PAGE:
More to Religion Than You Think.
More to America, Too.
Books and Articles

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The Bible in American Life (Oxford University Press, 2017)
Wrote and edited this with my colleagues Philip Goff and Peter Thuesen.  I think it's the best thing out there on Bible reading in America today.

Flea Market Jesus (Cascade Books, 2012)
The book I wasn't sure I'd ever finish.  Also available in Kindle.  Read Jay Demerath's endorsement below and then buy this one.  

Had anyone else told me he was going to write an account of American individualism as it is concocted, practiced, and sometimes sold in a Midwest flea market that hosts buckskin-clad muzzle-gun shooters and tomahawk throwing on the side, I would have patted them on the back and beat a quick retreat. But not Art Farnsley. This has long been a part of his world. And the result is one of the most personally engaging and intellectually compelling accounts of individualism since Thoreau. Farnsley dips into his own marginality to play interlocutor to the conflicts between anti-individualistic institutionalism and anti-conformist individuality. After being introduced to a beguiling range of his lifelong flea market friends and their composite, Cochise, the book slips up on you like a few cold beers on a hot summer afternoon.” 

Sacred  Circles, Public Squares: The Multicentering of American Religion (Indiana University Press, 2004)
This is the capstone volume from the Religion and Urban Culture Project.  Omar McRoberts' review in the Journal for the Scientific Study of Religion said it "set a new standard in the whole-city study of religion and will influence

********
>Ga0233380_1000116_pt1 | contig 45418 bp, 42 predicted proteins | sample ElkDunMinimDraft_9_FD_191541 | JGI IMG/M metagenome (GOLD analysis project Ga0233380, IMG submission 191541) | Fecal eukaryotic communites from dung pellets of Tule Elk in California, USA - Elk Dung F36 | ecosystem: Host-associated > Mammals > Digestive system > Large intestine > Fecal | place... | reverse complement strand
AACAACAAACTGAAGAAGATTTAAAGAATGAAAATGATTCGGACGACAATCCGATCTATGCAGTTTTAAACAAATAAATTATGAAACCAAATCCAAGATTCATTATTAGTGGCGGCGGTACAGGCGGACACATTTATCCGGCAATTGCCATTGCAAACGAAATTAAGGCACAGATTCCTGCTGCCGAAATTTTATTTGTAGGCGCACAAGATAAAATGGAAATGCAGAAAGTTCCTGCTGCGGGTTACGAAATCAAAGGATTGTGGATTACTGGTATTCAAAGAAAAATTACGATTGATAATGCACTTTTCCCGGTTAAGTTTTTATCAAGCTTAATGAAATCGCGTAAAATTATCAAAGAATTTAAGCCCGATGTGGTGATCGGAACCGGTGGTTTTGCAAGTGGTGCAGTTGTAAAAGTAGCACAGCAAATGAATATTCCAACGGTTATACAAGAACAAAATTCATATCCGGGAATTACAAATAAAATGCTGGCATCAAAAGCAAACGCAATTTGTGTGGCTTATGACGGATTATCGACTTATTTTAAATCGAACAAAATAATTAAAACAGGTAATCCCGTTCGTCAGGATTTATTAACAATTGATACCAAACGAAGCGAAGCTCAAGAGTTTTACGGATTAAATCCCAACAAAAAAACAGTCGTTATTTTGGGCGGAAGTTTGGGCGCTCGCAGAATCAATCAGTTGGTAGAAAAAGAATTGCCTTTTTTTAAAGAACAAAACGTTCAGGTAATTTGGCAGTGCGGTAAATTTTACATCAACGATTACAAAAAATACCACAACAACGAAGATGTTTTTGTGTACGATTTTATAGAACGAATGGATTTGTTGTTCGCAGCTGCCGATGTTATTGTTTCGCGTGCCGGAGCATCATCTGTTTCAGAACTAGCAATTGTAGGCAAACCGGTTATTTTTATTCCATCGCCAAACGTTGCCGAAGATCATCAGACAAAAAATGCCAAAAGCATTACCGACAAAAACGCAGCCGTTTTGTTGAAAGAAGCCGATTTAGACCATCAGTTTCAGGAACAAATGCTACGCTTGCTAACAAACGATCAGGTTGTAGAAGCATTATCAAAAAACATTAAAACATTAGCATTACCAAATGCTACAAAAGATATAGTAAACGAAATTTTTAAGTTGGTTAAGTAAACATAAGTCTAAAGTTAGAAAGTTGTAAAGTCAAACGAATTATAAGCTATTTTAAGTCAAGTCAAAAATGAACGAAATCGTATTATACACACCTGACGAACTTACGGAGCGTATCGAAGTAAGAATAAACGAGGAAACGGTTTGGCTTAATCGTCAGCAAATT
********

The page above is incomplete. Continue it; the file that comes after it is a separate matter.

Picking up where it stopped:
subsequent studies in this vein for many years to come."  I can live with that assessment.

Rising Expectations: Urban Congregations, Welfare Reform, and Civic Life (Indiana University Press, 2003)
My book on faith-based welfare reform. It's been a few years now; my mind hasn't changed and neither have the facts on the ground.  Faith-based welfare reforms are not always unconstitutional and they may even occasionally be effective, but overestimating the capacity of congregations to do this work is always a mistake.

Southern Baptist Politics:  Authority and Power in the Restructuring of an American Denomination (Penn State Press, 1994)
In hindsight, this was a pretty good summary of the political battles in the SBC and marked the first time I traced a propensity toward "politics" as one of the two driving forces (the market being the other) in all manner of American social life.  Not like others hadn't done it before me, but here's where I set my course. 

Congregation and Community (Rutgers Press, 1997)
Nancy Ammerman (Boston University) was the primary author.  I managed the research and contributed to the manuscript as she was writing it.  This is an excellent  book, but you'd see right away that someone else's hand was guiding it.

Flea Market Believers  (Christianity Today Magazine, 2006)
My first published work about religion and politics among the flea market vendors, long before the book came out in in 2012.  Ran in the 50th Anniversary issue of Christianity Today--bless them--which was probably read by over 400,000 people.

Sage Handbook for the Sociology of Religion (Sage Publications, 2008)
My friends Jay Demerath and Jim Beckford edited this.  Jay and I wrote the chapter on congregations and I wrote the chapter on Faith Based Initiatives. I think it's fair to say this was the last I had to say on FBIs.  The legal dust has pretty much settled on this, the country has bigger fish to fry, and the partisans are left with symbolism and hyperbole.

Encyclopedia of American Religion (Congressional Quarterly Press, 2010)
Charles Lippy and Peter Williams edited this mammoth, 4 volume, encyclopedia.  I wrote the entry on "Unaffiliated".   It's an odd name as it presumes "affiliated" is normal, but, then in America it still pretty much is normal to be affiliated IF you don't take "affiliated" too seriously.  Anyhow, people with no religious ties whatsoever are rapidly approaching 20%, so it's a sector worth watching.

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